Goshen News, Goshen, IN

December 7, 2013

Soldiers' tombstones replaced

Veterans Headstone Project, historical society set new stones.

By HAROLD GINGERICH Special to The Goshen News
Goshen News

---- — TOPEKA — In his farewell address to a joint session of Congress in April of 1951, Gen. Douglas MacArthur said, “Old soldiers never die; they just fade away.”

Thanks to the efforts of Jean Fremion-McKibben and the Veterans Headstone Project, the memory of three noteworthy local soldiers is not fading away. The broken headstones of William McConnell, William A. McConnell and Hezekiah J. Eash were recently replaced in the Gerber and the Pashan cemeteries. The McConnell headstones were completed in collaboration with the Topeka Area Historical Society.

William McConnell

William McConnell was born July 30, 1780, in Pennsylvania. He served under Joseph Vance (13th governor of Ohio) as a captain of riflemen in case of Indian attacks. When the War of 1812 broke out, Vance’s riflemen were incorporated into the Ohio Militia. In the fall of 1836, McConnell and his wife Agnes purchased land in Section 35 of Eden Township in LaGrange County.

McConnell played a prominent role in the development and growth of Hawpatch (Topeka), serving as the first postmaster. He is also said to have been the community’s first justice of the peace and helped to organize the Hawpatch Presbyterian Church, which met in his home.

McConnell died on April 13, 1848, at the age of 67 and was buried in the family cemetery. Today known as the Gerber Cemetery, it is located across the road from the Eden Cemetery west of Topeka.

William A. McConnell

William A. McConnell, the grandson of William McConnell, was born in 1839. William A. was a Civil War veteran serving in the 30th Indiana, mustering in on Jan. 25, 1862. He died in 1870 in Eden Township.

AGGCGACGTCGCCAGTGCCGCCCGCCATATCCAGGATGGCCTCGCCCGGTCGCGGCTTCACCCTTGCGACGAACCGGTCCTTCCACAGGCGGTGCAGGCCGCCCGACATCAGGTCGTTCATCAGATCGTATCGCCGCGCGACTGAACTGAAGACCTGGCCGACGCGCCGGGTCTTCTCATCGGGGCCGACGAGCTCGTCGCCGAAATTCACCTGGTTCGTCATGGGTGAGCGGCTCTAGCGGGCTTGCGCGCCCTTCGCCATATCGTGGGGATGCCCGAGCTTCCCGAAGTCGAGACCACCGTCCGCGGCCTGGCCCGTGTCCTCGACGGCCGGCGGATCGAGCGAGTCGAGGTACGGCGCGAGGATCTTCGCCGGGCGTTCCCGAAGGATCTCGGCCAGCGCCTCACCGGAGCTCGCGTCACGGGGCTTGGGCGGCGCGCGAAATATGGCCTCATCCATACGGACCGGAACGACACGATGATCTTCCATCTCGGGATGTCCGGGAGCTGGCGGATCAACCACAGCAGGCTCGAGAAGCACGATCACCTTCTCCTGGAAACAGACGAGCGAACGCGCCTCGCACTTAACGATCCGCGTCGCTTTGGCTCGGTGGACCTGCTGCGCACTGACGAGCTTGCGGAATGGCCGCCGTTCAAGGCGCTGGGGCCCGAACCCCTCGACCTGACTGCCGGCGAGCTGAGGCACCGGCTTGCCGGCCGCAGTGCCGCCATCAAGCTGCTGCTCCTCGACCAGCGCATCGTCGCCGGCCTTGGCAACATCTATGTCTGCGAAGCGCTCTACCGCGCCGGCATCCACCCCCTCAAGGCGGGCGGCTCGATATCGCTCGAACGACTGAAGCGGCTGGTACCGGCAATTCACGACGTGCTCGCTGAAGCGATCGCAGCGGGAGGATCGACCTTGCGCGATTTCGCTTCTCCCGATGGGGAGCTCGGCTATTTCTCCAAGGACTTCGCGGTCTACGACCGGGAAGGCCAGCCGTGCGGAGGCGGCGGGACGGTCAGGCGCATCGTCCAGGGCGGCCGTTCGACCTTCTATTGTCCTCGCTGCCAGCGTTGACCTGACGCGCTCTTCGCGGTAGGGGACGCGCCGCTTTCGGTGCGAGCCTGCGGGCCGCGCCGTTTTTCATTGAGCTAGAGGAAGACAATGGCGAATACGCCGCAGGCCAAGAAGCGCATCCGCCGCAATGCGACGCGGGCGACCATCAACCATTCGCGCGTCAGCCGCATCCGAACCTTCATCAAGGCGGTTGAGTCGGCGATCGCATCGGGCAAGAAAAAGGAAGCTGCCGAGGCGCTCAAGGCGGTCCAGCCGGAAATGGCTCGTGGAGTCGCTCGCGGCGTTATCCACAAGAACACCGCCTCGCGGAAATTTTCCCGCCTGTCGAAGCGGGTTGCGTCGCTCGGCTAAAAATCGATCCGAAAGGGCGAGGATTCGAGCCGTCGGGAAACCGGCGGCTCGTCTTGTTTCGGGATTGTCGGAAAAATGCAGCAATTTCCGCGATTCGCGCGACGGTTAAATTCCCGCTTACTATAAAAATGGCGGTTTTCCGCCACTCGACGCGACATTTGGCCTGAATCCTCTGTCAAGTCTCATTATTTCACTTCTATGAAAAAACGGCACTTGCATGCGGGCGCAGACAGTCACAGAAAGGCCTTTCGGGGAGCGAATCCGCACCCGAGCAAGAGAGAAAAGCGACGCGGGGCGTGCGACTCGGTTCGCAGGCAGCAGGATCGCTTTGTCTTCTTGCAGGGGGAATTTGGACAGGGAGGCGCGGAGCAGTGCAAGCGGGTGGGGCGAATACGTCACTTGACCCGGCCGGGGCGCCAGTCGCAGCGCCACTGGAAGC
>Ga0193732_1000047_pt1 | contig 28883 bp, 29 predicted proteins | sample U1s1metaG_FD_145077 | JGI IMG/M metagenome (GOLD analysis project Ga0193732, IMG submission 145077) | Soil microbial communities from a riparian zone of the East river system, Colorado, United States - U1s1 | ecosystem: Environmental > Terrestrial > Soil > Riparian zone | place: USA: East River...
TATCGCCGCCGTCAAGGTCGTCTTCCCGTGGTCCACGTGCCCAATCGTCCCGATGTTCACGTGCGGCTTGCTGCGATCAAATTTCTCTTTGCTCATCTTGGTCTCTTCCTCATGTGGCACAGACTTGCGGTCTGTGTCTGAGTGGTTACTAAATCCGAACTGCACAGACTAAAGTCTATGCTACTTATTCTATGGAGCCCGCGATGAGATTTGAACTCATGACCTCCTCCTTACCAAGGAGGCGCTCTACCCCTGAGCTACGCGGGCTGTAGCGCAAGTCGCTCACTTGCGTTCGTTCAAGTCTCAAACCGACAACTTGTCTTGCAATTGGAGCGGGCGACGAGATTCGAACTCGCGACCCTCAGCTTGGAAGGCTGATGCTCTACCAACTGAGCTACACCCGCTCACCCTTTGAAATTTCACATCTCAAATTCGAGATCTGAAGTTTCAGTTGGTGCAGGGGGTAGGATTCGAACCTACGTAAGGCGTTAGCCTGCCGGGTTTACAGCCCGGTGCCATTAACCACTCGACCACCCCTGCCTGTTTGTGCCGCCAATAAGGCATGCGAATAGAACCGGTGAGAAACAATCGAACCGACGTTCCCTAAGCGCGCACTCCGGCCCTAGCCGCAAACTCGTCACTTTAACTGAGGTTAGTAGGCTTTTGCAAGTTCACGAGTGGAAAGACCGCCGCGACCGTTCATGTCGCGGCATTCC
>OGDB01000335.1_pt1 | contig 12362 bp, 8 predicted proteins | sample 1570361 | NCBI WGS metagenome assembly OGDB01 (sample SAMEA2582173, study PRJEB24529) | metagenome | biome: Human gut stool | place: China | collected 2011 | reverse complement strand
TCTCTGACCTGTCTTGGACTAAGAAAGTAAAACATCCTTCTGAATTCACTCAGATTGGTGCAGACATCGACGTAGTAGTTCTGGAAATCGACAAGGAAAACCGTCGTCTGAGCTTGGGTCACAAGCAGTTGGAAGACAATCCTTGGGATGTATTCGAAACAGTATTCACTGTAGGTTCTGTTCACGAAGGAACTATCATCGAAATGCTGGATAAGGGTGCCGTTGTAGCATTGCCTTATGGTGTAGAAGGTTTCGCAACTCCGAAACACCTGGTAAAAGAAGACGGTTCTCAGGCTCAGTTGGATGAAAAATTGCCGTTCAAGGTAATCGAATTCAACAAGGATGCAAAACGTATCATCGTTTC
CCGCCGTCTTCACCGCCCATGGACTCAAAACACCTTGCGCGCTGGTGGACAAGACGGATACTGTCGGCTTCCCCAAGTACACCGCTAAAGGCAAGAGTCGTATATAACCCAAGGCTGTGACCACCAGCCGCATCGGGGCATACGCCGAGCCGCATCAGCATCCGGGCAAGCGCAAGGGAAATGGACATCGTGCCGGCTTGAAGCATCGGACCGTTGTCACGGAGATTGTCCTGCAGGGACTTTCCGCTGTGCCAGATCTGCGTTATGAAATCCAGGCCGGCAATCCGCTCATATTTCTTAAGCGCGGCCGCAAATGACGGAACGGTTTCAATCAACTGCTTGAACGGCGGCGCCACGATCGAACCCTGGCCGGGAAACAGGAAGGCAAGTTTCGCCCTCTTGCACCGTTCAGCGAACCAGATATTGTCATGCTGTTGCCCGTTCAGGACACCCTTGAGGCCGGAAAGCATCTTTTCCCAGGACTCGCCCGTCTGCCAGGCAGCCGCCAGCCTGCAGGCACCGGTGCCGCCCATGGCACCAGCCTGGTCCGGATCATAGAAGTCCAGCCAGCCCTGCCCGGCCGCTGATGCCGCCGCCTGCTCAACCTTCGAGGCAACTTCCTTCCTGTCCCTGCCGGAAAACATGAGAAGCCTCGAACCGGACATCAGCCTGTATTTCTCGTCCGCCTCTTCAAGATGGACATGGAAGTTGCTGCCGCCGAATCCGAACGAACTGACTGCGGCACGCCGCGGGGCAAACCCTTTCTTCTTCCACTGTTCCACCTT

The original headstone had become badly worn and was not legible. According to Fremion-McKibben, the stone was actually in the wrong place, being located in front of another family member’s headstone. Uncertain of where the stone was originally, the new marker is located close to his grandparents William and Agnes.

Hezekiah J. Eash

Not much is known about Hezekiah J. Eash. He was born to Jacob and Sarah Eash in Indiana in 1876 or 1877. U.S. Army records show that he enlisted in Pueblo, Colo., just a month shy of his 24th birthday. His occupation was listed as that of a barber.

He died on Nov. 10, 1901, at the age of 24 while on duty in Legaspi, Philippines, from typhoid fever. He was buried in the Pashan Cemetery near Shipshewana.

Thirty-one headstone improvements have been completed via the Veterans Headstone Project began in August of 2011. Next year, 28 projects across the county are scheduled for completion as funds are available.

Tax deductible donations can be made to the Veterans Headstone Project by contacting Jean Fremion-McKibben at 260-463-6479 or the LaGrange County Community Foundation at 263-463-4363.